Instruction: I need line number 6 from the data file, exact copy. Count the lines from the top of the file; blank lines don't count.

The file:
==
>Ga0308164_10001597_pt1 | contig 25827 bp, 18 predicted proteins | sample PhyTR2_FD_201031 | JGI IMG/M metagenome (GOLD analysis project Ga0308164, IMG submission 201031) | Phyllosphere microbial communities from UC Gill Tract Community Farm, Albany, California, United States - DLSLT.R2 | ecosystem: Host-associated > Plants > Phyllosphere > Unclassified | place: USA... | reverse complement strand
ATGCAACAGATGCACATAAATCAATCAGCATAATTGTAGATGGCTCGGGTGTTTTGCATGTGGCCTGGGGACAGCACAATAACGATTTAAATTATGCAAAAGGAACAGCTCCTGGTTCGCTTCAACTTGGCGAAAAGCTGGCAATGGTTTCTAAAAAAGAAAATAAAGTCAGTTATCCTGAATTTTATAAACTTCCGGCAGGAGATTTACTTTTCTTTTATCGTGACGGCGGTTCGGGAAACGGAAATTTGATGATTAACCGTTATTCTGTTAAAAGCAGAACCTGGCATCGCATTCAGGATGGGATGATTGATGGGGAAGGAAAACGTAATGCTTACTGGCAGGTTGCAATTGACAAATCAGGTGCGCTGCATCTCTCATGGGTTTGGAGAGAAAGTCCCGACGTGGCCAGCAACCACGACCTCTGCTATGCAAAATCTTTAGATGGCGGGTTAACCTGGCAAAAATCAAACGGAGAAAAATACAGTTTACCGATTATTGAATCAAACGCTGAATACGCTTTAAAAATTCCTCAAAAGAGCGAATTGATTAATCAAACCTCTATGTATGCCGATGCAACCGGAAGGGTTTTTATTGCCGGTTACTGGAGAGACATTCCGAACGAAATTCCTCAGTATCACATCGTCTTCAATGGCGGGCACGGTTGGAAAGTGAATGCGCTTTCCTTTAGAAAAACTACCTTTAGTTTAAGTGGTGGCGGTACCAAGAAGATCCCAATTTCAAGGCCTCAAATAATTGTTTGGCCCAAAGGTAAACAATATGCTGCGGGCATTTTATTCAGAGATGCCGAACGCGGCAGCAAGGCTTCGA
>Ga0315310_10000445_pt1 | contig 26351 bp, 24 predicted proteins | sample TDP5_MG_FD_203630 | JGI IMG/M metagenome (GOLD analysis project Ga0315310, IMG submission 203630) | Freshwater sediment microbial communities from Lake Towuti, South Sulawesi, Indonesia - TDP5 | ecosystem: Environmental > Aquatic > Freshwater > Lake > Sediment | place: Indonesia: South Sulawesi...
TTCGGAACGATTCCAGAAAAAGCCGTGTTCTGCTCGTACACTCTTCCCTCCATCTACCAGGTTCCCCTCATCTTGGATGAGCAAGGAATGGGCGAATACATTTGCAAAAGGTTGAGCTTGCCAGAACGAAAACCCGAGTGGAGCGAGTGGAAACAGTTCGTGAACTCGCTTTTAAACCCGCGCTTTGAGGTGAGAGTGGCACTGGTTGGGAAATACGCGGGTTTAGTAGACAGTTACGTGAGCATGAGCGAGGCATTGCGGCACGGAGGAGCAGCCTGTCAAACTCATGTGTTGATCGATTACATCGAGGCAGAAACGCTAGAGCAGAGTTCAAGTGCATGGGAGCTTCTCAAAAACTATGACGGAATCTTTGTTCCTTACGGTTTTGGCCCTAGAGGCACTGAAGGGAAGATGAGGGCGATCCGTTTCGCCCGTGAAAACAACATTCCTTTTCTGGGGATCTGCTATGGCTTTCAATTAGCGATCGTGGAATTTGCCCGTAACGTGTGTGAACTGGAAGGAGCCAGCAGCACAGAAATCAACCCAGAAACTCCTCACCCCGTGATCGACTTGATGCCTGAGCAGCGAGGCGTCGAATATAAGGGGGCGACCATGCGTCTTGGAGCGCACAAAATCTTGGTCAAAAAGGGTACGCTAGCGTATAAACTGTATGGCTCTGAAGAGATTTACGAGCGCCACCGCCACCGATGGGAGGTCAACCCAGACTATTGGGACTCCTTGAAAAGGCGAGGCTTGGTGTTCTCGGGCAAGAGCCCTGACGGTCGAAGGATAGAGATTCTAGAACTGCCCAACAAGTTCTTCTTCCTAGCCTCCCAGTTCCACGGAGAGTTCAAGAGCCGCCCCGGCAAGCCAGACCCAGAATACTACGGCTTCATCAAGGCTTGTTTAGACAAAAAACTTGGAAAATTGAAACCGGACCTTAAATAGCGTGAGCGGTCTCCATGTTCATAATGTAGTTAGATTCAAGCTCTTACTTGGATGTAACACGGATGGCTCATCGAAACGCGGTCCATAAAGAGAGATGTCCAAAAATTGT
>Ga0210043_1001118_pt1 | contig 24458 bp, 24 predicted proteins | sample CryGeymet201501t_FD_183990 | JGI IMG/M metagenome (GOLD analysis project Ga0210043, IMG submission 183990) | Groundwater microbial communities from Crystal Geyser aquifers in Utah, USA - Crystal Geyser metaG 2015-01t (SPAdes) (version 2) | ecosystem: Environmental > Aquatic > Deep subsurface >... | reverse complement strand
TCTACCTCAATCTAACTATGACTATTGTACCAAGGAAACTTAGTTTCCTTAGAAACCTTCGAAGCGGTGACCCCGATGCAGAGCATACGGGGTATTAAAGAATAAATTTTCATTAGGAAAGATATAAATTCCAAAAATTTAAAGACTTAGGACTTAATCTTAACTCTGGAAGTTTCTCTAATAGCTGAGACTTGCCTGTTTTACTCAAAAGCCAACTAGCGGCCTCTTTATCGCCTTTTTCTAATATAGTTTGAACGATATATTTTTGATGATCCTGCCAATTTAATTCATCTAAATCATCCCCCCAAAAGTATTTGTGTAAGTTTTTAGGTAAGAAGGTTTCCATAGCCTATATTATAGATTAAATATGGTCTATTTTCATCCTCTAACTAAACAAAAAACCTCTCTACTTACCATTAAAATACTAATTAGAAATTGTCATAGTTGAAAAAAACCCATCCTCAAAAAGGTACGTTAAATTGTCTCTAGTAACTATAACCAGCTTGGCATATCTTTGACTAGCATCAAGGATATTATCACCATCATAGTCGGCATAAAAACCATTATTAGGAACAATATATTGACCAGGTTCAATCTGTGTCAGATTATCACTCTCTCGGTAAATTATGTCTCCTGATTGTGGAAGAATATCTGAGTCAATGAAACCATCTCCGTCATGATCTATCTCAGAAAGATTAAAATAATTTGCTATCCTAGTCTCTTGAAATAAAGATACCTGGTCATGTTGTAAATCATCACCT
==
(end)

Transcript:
TCTACCTCAATCTAACTATGACTATTGTACCAAGGAAACTTAGTTTCCTTAGAAACCTTCGAAGCGGTGACCCCGATGCAGAGCATACGGGGTATTAAAGAATAAATTTTCATTAGGAAAGATATAAATTCCAAAAATTTAAAGACTTAGGACTTAATCTTAACTCTGGAAGTTTCTCTAATAGCTGAGACTTGCCTGTTTTACTCAAAAGCCAACTAGCGGCCTCTTTATCGCCTTTTTCTAATATAGTTTGAACGATATATTTTTGATGATCCTGCCAATTTAATTCATCTAAATCATCCCCCCAAAAGTATTTGTGTAAGTTTTTAGGTAAGAAGGTTTCCATAGCCTATATTATAGATTAAATATGGTCTATTTTCATCCTCTAACTAAACAAAAAACCTCTCTACTTACCATTAAAATACTAATTAGAAATTGTCATAGTTGAAAAAAACCCATCCTCAAAAAGGTACGTTAAATTGTCTCTAGTAACTATAACCAGCTTGGCATATCTTTGACTAGCATCAAGGATATTATCACCATCATAGTCGGCATAAAAACCATTATTAGGAACAATATATTGACCAGGTTCAATCTGTGTCAGATTATCACTCTCTCGGTAAATTATGTCTCCTGATTGTGGAAGAATATCTGAGTCAATGAAACCATCTCCGTCATGATCTATCTCAGAAAGATTAAAATAATTTGCTATCCTAGTCTCTTGAAATAAAGATACCTGGTCATGTTGTAAATCATCACCT